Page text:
This summer, when hordes of visitors stop to admire the torrent of water that flows over the falls at the St. Anthony Lock and Dam in Minneapolis, they will be standing at a turning point in the 100-year relationship between the Mississippi River and the cities founded along its banks.
The lock closed two years ago, and now the Army Corps of Engineers, the federal agency that controls navigable waters nationally, is undertaking a major review of what it will do with it and two others just downstream.
The review could take years to complete, but already a long line of powerful government and advocacy groups are lining up for what promises to be a historic and perhaps acrimonious civic debate rooted in one simple question: What kind of Mississippi River do Twin Citians want for the next century?
“We are living with the vision of the people from the past,” said John Anfinson, superintendent of the Mississippi National River Recreational Area for the National Park Service. “But for first time in 100 years, we have a chance to think about the river’s 21st century relationship with the Twin Cities.”
Several competing, and sometimes extraordinary, visions have already emerged. One plan would completely remove two dams and restore the natural wild flow and rapids of the Mississippi gorge. Another would create a world-class National Park visitors’ center at St. Anthony Falls. Or things could remain just as they are for placid waters, flood control and hydroelectricity.
The Upper and Lower St. Anthony locks were closed to protect Minnesota’s northern lakes and rivers from the spread of Asian carp. By order of Congress, the massive lock gates have been bolted shut and the lifts removed. This summer, the lock will be open for tours conducted by the National Park Service.
Now it’s time for the Corps to decide, by mid-July, whether it still has a navigation role to play along the urban stretch of the river above its confluence with the Minnesota River at Fort Snelling, said Nan Bischoff, the Corps’ project manager for the lock and dams disposition study.
Flood control, energy
Right now, the St. Anthony and Ford Dams generate hydropower for Xcel Energy. The Upper St. Anthony lock can help control upriver flooding by opening the gates at the top of the lock, and the lock at the Ford Dam still moves fishing boats, cruise boats and the occasional barge up the river.
“Is that enough to fulfill our mission?” Bischoff said, since altogether they cost the federal government about $1.5 million a year to operate. If the decision is no, then the Corps will launch a longer-term review for all three structures.
While the Corps has closed or let go of major facilities before, it’s never confronted something quite as big and complex as this, she said.
“It’s unique in that it’s right in middle of a metropolitan area and there are so many eyes on it,” she said.
By law, the Corps has to determine the “best and highest use,” she said.
That’s where the debate has already begun.
For starters, a national environmental group called American Rivers may propose what would be a highly controversial idea: Removing the Lower St. Anthony and Ford dams altogether, restoring the river’s natural wild ride through a gorge that drops 110 feet to the Minnesota River. Boulders now hidden in deep water created by the dams would instead generate breathtaking rapids in the spring that would attract white-water kayakers from around the world, said Olivia Dorothy, associate director for American Rivers, which works on dam removals across the country. And it would bring back many species of native fish, like river sturgeon, that once made their way up to the falls.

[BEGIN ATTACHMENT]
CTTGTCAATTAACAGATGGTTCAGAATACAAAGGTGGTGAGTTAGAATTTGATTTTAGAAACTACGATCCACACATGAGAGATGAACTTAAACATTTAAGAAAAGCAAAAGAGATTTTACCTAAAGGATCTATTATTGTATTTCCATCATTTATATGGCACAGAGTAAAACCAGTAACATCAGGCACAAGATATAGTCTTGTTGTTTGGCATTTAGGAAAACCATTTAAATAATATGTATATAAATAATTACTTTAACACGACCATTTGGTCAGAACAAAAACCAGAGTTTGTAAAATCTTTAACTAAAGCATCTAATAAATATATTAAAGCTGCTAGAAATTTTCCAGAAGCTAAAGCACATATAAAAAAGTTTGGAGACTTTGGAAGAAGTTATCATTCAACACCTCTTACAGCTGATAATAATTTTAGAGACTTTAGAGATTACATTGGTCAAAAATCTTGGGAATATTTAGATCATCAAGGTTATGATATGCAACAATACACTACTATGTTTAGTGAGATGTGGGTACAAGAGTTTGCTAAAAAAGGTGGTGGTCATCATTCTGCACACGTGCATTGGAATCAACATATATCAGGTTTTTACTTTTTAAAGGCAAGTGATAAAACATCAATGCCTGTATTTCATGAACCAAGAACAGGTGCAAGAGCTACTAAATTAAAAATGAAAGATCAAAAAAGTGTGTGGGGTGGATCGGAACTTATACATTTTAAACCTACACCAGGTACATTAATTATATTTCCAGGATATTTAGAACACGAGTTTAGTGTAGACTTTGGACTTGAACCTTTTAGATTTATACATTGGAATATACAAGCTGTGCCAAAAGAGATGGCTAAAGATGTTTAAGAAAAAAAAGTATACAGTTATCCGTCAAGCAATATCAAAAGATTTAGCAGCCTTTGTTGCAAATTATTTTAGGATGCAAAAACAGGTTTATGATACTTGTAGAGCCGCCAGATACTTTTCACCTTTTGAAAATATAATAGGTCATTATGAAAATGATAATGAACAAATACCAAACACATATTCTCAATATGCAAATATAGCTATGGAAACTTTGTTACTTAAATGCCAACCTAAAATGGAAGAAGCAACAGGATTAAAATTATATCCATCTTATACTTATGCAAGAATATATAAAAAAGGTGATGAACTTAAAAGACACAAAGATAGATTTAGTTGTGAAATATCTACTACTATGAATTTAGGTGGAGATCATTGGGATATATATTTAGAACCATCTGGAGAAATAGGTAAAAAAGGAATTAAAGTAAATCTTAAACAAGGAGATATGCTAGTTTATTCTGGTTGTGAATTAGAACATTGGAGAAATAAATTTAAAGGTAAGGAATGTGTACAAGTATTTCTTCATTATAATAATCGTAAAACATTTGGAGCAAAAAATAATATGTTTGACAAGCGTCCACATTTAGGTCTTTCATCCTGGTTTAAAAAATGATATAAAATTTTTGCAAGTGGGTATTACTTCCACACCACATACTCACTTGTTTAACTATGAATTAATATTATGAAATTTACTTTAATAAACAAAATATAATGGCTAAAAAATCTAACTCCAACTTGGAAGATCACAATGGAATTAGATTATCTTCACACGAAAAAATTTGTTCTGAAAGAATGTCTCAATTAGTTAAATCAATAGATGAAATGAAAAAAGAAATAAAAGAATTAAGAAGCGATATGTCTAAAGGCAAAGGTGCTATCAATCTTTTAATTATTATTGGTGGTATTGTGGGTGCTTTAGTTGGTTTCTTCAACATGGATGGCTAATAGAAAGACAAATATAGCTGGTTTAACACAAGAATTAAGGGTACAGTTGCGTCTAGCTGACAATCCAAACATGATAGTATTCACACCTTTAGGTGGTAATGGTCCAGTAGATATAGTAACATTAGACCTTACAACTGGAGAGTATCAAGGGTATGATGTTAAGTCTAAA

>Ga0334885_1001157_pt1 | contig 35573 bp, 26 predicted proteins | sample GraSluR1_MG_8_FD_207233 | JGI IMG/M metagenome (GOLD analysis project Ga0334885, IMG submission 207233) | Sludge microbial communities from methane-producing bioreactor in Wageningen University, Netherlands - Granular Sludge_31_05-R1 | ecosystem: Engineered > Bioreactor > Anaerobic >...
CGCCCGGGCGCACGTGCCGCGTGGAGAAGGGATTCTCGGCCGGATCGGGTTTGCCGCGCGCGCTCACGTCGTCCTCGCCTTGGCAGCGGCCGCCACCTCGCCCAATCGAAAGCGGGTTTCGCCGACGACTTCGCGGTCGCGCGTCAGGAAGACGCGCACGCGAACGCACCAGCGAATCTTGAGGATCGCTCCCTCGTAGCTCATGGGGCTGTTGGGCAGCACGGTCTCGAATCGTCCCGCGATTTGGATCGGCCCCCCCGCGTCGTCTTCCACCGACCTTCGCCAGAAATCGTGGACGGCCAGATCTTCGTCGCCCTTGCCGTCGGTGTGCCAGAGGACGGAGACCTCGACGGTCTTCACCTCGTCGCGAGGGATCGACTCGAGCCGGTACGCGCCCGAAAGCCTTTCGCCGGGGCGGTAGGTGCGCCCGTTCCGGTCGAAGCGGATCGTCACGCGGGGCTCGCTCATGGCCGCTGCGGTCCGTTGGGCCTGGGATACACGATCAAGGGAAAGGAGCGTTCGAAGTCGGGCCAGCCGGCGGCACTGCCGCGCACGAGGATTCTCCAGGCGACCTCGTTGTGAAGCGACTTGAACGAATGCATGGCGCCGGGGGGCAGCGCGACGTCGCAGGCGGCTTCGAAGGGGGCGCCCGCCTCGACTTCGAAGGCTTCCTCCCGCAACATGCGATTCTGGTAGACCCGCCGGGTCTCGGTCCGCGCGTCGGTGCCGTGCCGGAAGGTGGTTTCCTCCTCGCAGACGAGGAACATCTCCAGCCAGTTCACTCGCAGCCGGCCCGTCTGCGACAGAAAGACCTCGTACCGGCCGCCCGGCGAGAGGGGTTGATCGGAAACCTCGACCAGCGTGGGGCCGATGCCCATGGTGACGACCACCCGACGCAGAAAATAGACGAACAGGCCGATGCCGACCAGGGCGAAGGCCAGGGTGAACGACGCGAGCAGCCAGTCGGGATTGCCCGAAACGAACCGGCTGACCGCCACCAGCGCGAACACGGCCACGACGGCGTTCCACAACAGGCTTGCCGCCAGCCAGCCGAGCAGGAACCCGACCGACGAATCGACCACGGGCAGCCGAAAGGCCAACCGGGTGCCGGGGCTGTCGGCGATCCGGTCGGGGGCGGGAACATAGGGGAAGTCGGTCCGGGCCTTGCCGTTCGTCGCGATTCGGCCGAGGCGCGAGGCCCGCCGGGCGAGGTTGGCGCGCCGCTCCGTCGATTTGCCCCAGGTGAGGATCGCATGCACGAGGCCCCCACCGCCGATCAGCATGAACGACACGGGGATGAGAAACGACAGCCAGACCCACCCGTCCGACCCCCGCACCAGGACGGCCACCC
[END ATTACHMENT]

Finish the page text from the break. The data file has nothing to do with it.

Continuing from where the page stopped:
“This would be … a national river restoration success story,” she said.
During low water, Anfinson said, people could use the river for inner-tube floating, like a massive Apple River, or even boulder-hopping from one shore to the other.
But the Ford Dam still provides hydropower, and the smooth flat surface above it is ideal for the University of Minnesota and other rowing clubs. It’s also a growing area for anglers and boating.
“It’s not like recreation will go away, but it would change,” said Dorothy.
American Rivers will host its first community meeting to present its proposal in Minneapolis on July 13. “It has to be something the community wants,” Dorothy said. “But we can bring the tools and expertise to make it happen.”
Another group, the Friends of the Lock and Dam, has proposed making the St. Anthony lock a $45 million national visitors and interpretive center with restaurants, an event center and a glass-sided observation platform beside the falls.
Anfinson said it could double as a premier National Park visitors center for the Mississippi River that could easily outclass sites in Memphis and New Orleans.
“This is our chance to create a world-class destination,” he said.
It would lie in the heart of the Minneapolis Park and Recreation Board’s planned Water Works Park near the Stone Arch Bridge.
But it would conflict with a long-standing effort by Crown Hydro to generate electricity with newly installed turbines near the lock, which has drawn opposition from the Park Board and riverfront residents.
What’s critical now, Anfinson said, is that Minnesotans recognize they have a once in a generation chance to develop a new vision for the river:
“What I want is a really robust conversation so we can make a very intentional decision about what our future relationship with the river is.”